If you’ve been blissfully combining aerobics and weight training in your workouts and enjoying the benefits, you can stop reading now.
If you’ve been leery about combining the two, read on. And then exhale.
We’ve had warnings from the sports world that weight training interferes with the body’s response to aerobic exercise and that endurance exercise weakens muscles’ ability to strengthen during weight training.
Two new studies complement each other and report that the theories of “muscle interference” and “exercise antagonism” don’t exist in reality.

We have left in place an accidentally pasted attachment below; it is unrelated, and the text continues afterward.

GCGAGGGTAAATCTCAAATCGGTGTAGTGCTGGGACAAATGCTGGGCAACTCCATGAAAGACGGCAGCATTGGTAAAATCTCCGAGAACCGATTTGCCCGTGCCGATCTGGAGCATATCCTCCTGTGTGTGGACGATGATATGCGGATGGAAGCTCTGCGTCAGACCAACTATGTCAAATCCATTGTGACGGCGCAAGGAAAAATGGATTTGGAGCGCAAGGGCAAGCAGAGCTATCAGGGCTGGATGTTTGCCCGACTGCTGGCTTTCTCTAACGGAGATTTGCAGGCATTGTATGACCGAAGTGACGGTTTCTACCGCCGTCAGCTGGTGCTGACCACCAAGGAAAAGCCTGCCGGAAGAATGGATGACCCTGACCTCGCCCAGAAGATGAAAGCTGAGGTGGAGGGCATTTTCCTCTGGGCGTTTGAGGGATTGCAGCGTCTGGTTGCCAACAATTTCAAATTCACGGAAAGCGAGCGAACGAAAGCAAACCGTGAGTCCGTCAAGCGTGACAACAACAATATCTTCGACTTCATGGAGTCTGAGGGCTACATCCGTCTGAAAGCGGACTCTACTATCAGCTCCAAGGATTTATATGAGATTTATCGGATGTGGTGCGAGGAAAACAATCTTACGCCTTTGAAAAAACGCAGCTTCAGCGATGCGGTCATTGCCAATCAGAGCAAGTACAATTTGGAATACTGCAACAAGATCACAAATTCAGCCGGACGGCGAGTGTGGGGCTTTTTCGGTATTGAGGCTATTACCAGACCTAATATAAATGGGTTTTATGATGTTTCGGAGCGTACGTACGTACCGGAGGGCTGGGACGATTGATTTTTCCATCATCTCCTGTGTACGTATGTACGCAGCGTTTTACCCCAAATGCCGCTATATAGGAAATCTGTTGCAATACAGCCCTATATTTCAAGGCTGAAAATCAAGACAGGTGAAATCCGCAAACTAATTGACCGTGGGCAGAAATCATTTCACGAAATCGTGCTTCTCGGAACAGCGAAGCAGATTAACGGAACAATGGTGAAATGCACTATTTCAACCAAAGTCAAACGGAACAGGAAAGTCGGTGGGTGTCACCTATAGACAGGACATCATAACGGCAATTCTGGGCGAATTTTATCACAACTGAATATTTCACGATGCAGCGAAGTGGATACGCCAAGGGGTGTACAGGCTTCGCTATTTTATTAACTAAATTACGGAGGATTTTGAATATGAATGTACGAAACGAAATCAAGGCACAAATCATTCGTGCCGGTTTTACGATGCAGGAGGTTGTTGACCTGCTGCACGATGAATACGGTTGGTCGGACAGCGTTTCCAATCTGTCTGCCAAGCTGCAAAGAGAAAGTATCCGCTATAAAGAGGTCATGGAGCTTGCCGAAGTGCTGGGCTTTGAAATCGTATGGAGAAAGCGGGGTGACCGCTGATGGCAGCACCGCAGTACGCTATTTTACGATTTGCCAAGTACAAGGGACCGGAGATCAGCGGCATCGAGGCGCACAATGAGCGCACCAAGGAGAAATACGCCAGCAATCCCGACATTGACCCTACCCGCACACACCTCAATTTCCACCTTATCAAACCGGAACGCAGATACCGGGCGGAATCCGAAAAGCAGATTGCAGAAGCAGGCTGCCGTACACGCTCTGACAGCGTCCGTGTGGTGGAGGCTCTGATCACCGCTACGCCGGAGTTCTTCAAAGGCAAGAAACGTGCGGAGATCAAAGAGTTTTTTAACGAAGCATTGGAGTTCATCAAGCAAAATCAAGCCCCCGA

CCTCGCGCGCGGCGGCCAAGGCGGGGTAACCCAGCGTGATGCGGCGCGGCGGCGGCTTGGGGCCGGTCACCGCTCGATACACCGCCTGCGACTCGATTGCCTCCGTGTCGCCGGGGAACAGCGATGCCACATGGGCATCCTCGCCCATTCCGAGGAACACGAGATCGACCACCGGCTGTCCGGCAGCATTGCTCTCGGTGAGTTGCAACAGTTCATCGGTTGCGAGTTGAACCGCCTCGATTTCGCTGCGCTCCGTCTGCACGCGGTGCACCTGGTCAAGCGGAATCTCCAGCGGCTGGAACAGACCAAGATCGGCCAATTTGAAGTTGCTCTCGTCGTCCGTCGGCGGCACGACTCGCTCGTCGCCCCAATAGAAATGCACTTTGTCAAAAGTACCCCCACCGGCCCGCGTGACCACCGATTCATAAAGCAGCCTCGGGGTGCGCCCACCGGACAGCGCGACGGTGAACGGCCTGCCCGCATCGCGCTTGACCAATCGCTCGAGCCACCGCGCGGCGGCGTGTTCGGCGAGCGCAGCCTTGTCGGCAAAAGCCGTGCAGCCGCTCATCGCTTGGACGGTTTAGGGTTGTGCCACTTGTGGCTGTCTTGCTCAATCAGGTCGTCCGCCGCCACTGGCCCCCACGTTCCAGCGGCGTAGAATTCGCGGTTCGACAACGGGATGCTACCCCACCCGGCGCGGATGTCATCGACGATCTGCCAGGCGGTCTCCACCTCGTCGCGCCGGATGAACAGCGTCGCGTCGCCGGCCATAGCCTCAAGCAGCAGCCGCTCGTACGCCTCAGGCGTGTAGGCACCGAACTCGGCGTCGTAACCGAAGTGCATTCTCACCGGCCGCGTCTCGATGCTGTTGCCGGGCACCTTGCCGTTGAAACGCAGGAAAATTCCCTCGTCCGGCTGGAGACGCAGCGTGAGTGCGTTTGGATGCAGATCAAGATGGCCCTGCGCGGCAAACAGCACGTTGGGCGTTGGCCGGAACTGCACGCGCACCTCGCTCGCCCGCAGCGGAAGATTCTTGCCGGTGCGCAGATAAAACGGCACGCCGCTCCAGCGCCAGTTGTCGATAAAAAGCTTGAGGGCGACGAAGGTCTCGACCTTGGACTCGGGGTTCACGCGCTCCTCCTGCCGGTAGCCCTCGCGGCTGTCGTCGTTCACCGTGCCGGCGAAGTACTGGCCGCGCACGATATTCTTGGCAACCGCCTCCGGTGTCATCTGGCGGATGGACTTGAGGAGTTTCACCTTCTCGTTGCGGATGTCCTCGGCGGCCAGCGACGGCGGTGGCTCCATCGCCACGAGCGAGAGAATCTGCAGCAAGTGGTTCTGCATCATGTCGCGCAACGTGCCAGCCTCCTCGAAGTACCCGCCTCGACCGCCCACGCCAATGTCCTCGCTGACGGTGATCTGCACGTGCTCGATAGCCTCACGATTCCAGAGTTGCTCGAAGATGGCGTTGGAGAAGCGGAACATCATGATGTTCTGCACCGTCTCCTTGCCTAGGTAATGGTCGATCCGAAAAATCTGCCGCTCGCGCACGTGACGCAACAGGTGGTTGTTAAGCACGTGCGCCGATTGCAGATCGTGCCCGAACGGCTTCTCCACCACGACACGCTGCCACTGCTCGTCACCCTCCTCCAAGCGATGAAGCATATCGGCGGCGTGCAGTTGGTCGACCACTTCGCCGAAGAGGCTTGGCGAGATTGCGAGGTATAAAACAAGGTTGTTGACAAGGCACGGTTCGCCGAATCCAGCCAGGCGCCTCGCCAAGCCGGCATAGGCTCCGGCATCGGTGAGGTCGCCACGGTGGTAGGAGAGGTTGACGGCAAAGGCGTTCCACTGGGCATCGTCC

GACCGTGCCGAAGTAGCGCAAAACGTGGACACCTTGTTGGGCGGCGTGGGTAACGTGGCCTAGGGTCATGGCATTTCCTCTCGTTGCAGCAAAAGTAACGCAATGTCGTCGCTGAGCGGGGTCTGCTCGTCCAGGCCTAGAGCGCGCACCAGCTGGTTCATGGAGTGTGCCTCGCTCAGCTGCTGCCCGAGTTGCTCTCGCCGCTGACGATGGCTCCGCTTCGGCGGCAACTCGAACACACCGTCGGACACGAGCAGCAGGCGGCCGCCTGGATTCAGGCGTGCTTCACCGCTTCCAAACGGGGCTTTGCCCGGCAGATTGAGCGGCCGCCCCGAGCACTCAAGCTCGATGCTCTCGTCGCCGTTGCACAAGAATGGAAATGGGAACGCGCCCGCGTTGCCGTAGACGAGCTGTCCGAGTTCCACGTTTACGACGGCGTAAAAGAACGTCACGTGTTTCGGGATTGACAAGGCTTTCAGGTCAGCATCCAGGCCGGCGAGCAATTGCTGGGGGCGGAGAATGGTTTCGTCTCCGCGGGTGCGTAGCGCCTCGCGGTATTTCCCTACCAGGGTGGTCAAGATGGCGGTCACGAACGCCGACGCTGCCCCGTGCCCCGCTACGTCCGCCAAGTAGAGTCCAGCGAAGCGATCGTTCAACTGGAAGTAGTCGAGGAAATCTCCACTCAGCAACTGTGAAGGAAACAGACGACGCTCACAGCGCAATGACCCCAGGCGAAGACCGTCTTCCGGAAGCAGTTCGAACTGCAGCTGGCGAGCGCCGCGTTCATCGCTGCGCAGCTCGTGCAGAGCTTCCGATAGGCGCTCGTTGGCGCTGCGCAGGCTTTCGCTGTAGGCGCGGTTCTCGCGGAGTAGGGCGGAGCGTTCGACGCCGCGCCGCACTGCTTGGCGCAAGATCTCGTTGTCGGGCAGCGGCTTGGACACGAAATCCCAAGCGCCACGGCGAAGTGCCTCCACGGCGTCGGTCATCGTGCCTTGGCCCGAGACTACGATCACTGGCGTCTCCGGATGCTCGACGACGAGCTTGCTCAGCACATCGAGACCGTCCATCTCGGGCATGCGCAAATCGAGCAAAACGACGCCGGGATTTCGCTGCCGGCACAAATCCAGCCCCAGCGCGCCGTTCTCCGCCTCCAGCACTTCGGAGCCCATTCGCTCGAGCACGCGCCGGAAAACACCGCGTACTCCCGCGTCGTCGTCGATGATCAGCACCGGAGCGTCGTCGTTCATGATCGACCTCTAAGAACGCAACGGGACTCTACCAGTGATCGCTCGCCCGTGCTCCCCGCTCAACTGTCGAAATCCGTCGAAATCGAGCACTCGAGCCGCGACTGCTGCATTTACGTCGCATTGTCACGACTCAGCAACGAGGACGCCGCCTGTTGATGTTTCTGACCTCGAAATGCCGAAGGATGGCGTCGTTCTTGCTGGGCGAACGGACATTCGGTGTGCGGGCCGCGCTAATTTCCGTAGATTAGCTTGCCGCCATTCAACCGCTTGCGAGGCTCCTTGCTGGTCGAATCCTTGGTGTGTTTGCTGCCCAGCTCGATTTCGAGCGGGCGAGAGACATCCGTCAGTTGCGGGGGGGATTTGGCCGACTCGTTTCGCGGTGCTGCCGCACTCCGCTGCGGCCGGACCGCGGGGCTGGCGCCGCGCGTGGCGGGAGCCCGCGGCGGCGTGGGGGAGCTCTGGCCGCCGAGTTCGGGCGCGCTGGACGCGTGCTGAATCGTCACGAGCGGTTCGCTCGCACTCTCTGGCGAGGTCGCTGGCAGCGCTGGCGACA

A Swedish study had a group of active young men pedal a stationary bike using only one leg. Next the men did strength training with both legs. Muscle biopsies revealed no difference between the legs.
Canadian researchers tested the theories on a group of sedentary middle-aged men and found no evidence of “interference” in the combined exercises.
My Take on the theories and research: It’s a little frustrating that acceptance of an idea and monetary profit too often precede validation of the idea itself, but I’m grateful that science does eventually catch up.
I think one of the biggest challenges of this century is picking our way through the silliness of it.
From Tufts University Health & Nutrition Update, May 23, 2012 Studies published in Medicine & Science in Sports & Exercise and in The Journal of Applied Physiology